With autumn upon us, Christmas close behind and 2018 a mere 9 weeks away, the self-assessment deadline for tax year 2016-17 is fast approaching. If you are self-employed, or were self-employed at any point between 6 April 2016 and 5 April 2017, you will need to submit a self-assessment tax return by 31 January 2018.
How you feel about this will depend on how long you have been self-employed, how complicated your circumstances are and whether you currently pay someone else to do it for you. Whilst HMRC do publish a lot of guidance around the subject, personal tax is notoriously shifty with loopholes, exceptions and jargon which even the most seasoned professional will occasionally have to phone a friend about.
Here's my list of 5 things to think about if you are going through self-assessment for the first time:
1. Register in plenty of time. The deadline to register is 5 October in your SECOND year of being self-employed (so if I started up in May 2017, I need to register by 5 October 2018). Whilst it isn't a difficult process, you do need some paperwork to hand - your Unique Taxpayer Reference (UTR) for one, and an activation code for the online service which is - slightly ironically - sent in the post.
2. Make sure you keep good records of your income and expenditure. When I say "records" I mean some sort of sensible list of transactions. Excel is good, an accounting system - like Xero, which prompts you to create transactions for incoming and outgoing money in your bank account - is better. Please don't just keep a big old box of receipts and expect to be able to translate this easily into a completed tax return at the critical moment. Online banking portals normally enable you to generate an electronic record of transactions straight to CSV. Lovely stuff.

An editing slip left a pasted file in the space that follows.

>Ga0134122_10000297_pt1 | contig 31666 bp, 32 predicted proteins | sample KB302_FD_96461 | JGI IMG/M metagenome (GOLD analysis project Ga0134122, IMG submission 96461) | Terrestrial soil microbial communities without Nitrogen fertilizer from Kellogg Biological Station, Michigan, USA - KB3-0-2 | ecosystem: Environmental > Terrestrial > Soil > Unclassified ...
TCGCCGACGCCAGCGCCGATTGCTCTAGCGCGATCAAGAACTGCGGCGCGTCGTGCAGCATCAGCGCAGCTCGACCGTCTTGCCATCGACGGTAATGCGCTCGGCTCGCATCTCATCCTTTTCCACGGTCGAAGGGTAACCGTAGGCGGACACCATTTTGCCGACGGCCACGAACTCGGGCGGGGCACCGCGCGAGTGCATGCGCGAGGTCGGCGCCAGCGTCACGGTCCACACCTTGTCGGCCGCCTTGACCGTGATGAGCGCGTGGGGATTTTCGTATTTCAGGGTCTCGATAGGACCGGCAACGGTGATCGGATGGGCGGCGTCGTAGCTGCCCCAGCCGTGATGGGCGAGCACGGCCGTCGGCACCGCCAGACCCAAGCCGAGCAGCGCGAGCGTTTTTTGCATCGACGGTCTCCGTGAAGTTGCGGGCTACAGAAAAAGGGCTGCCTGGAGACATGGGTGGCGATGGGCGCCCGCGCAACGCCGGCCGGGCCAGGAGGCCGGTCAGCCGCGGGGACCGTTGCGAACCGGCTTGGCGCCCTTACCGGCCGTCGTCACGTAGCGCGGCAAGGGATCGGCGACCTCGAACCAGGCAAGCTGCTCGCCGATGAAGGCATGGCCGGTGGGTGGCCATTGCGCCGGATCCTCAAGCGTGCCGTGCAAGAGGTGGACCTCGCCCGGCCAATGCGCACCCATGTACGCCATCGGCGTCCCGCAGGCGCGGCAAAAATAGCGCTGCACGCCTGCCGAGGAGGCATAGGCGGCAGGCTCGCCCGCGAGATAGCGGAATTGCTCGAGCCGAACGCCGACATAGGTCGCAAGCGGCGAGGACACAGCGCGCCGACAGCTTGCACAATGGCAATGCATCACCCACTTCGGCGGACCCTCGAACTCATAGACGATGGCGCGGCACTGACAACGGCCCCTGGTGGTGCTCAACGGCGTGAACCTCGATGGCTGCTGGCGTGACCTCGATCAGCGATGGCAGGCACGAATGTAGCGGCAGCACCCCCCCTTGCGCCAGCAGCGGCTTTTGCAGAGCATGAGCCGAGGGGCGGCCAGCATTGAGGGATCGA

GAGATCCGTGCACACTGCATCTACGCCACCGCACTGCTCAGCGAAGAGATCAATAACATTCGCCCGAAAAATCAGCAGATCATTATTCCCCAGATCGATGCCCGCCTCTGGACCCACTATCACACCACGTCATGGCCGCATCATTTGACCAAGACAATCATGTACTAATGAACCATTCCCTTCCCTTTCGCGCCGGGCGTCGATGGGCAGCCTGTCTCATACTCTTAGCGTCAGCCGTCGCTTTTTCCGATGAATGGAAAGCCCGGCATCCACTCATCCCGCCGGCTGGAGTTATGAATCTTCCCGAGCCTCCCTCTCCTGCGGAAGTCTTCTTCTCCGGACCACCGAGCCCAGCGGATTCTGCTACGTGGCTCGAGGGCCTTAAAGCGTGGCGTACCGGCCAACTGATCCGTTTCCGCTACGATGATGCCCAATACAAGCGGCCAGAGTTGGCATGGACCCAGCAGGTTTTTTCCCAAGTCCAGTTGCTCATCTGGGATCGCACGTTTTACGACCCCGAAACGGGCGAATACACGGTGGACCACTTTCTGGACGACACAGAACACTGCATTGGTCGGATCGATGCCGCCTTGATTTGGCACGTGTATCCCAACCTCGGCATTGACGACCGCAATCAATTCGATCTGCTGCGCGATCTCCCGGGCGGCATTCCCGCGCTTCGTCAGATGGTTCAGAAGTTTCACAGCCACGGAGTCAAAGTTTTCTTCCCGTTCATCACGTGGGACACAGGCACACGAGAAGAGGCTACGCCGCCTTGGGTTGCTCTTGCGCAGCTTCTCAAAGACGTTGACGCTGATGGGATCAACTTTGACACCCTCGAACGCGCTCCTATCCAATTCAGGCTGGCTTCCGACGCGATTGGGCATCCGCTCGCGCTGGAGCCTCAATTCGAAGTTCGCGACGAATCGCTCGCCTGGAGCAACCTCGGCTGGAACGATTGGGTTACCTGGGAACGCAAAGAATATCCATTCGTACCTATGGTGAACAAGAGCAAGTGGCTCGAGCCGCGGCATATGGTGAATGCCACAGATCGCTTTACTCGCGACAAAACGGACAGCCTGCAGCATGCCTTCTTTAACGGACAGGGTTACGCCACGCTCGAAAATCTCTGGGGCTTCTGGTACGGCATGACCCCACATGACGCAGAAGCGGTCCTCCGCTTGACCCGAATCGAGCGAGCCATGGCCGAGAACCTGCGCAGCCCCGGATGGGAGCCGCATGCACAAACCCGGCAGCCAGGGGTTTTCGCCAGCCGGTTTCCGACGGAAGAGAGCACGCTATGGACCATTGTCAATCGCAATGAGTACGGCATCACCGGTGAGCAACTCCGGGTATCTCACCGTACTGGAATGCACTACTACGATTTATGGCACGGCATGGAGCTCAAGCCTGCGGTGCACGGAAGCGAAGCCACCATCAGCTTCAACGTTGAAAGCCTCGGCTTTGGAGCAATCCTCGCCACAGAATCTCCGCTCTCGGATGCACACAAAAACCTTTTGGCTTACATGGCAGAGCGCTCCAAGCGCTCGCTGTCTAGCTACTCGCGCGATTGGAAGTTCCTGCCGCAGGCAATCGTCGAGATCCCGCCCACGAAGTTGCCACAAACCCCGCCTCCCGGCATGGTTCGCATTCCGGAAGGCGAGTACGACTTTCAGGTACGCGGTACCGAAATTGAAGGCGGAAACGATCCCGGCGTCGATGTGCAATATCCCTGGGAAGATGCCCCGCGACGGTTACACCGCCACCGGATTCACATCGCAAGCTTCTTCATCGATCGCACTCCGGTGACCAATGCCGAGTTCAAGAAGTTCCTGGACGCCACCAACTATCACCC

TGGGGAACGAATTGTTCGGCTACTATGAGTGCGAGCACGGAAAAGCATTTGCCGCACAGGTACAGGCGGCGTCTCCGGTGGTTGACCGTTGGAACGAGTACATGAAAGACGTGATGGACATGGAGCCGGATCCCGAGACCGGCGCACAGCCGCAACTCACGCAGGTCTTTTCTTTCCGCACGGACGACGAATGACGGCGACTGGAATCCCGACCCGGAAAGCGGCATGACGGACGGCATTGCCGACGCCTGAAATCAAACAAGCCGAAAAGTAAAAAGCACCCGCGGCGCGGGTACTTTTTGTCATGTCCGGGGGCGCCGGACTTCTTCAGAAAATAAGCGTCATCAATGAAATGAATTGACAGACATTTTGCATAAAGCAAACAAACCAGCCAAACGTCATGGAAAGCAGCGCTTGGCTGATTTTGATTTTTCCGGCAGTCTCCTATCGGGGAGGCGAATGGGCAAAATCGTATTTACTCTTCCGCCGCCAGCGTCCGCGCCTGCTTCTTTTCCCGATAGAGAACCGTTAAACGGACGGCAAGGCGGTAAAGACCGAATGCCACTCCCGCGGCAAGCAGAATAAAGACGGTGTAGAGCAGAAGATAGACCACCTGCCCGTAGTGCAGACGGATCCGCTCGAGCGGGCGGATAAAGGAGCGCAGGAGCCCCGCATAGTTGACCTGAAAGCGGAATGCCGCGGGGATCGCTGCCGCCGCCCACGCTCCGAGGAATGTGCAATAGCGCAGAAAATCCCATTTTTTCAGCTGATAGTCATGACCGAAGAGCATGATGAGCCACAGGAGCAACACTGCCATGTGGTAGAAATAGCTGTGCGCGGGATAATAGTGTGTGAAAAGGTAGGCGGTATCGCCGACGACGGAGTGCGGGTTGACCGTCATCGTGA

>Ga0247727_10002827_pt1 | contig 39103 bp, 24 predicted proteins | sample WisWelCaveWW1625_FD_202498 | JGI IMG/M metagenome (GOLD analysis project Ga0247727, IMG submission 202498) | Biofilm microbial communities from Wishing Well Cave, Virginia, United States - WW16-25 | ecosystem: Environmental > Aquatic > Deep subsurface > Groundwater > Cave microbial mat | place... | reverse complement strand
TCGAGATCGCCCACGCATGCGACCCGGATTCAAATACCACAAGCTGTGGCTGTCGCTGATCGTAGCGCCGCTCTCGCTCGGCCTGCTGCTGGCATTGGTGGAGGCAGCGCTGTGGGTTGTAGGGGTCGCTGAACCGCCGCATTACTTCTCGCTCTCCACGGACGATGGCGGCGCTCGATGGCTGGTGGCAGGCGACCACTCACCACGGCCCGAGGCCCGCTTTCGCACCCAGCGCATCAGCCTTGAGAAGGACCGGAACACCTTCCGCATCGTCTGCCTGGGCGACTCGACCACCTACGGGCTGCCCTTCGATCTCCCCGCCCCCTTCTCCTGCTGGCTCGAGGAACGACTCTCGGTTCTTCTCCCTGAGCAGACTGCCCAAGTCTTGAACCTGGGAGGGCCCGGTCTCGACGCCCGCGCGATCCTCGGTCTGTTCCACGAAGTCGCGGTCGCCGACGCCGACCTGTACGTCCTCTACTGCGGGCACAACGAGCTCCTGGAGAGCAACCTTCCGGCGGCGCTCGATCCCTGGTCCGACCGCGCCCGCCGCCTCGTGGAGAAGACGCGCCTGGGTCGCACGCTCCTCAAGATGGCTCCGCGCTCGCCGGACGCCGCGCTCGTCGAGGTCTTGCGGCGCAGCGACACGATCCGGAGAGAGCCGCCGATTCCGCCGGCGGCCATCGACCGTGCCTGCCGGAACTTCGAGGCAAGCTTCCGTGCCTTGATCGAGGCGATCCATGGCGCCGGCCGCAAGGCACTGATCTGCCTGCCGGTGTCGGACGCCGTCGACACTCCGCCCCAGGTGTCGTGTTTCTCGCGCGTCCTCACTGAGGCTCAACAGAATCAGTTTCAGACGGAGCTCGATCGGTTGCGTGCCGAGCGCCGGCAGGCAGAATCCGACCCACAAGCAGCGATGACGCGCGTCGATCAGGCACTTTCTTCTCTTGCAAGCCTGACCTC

3. Keep track of the current guidance on allowable expenses. Never an exact science, the rules are open to quite a lot of interpretation but the general principle is genuine business expenditure can be offset against your tax liability. There are separate, and fairly convoluted, rules for capital expenditure (e.g. when you have bought an expensive asset to use in the business such as equipment, cars or machinery). The guidance here is pretty comprehensive:
4. Make sure you're aware of any additional income streams, schemes or allowances which apply to you. The big ones are things like charitable donations, dividends (if you are a company shareholder) and the Construction Industry Scheme (CIS) but there are lots of little bits and pieces which may occasionally apply.
5. Think about whether you really want to do this yourself or if you would be better of just farming it out to a professional. Whilst it isn't cheap to pay someone to do your tax return (a quick and unscientific bit of market research suggests £100 - £300 is pretty standard) it is a tax-deductible expense so you sort of get a bit of a discount! The form is not the worst I've ever seen, and there's lots of guidance available, but it is still time-consuming and confusing, meaning it may end up being a better use of your time and energy to just outsource the whole thing. If you do decide to go down this route, make sure you choose someone reputable, who asks you questions about your situation and tells the truth about what's gone on. It is not unknown for organisations specialising in self-assessment to just enter the same information in for all of their clients, regardless of what's actually happened. It doesn't happen much, but HMRC do carry out inspections and can impose hefty fines if your tax return is wrong.
If you would like to know more or have any questions about your self-assessment tax return, email me at firstname.lastname@example.org or find us on twitter @bulldog_ac